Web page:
The young John Keats remembered an organized game at his school in Enfield, in which all the boys whirled round the playground in a huge choreographed dance, trying to imitate the entire solar system, including all the known moons… Unlike Newton’s perfect brassy clockwork mechanism, this schoolboy universe – complete with straying comets – was a gloriously chaotic “human orrery.”A quick search yielded evidence that this activity is still conducted today in various schools.
Keats did not recall the exact details, but one may imagine seven senior boy-planets running round the central sun, while themselves being circled by smaller sprinting moons (perhaps girls), and the whole frequently disrupted by rebel comets and meteors flying across their orbits. (p. 113)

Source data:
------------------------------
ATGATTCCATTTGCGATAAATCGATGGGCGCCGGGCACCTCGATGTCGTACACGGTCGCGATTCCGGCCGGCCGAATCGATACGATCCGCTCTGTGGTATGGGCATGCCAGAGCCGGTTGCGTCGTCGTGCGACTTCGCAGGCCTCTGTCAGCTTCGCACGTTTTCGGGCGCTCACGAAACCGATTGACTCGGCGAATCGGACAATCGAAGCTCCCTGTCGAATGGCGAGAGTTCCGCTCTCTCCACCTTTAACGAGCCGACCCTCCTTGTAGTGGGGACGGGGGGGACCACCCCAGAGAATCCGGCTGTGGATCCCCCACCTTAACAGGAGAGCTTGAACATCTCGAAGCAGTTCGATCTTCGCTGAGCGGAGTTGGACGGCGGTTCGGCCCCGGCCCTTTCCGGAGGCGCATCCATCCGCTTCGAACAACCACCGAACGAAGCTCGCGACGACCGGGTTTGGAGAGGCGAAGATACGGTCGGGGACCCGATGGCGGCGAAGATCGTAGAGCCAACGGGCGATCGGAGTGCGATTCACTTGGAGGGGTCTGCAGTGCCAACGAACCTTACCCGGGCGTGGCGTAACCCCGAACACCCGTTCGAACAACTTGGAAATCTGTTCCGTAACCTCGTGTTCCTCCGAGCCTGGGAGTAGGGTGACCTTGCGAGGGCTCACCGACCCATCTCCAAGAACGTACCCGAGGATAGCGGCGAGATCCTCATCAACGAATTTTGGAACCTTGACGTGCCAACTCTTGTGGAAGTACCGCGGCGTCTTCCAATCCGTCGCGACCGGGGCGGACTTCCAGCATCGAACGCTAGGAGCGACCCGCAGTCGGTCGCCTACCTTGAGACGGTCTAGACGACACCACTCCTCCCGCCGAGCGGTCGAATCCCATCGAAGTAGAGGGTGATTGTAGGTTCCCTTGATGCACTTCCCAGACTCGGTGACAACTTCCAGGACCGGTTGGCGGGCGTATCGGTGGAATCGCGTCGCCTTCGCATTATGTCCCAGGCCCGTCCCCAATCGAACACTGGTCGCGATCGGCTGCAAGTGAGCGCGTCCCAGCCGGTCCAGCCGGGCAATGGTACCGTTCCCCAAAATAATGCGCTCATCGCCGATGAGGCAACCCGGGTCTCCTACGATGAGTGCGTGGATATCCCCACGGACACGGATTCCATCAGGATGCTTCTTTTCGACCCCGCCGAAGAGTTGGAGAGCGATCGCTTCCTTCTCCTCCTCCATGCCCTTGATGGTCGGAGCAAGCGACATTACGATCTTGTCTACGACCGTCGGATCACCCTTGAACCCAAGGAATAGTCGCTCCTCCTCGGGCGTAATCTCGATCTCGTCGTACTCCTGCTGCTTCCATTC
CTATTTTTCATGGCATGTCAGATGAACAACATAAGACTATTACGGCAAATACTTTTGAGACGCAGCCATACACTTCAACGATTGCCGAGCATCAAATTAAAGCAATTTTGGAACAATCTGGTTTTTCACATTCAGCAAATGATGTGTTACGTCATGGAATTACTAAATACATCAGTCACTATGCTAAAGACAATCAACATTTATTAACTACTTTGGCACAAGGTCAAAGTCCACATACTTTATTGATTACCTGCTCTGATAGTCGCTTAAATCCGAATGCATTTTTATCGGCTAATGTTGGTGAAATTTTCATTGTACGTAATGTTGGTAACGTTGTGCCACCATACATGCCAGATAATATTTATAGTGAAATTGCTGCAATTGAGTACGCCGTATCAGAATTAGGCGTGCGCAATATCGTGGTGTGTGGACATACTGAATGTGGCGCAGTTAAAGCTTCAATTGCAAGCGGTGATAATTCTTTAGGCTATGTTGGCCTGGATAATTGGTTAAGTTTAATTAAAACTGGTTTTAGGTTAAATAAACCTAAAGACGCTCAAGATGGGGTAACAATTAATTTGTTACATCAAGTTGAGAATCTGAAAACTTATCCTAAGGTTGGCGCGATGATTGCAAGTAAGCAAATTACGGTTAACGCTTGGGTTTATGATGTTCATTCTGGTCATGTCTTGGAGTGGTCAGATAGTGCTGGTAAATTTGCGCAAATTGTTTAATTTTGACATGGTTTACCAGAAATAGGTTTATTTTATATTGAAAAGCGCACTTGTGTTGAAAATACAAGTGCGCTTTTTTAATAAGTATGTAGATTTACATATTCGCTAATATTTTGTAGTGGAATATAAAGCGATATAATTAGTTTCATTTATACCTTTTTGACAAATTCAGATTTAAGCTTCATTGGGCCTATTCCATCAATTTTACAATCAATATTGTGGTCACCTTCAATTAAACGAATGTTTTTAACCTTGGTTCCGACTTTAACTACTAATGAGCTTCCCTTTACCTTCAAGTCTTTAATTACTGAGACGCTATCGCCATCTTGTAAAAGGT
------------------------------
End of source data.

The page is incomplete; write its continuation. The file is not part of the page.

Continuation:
Text excerpted from The Age of Wonder: How the Romantic Generation Discovered the Beauty and Terror of Science. Richard Holmes. Pantheon Books, New York, 2008.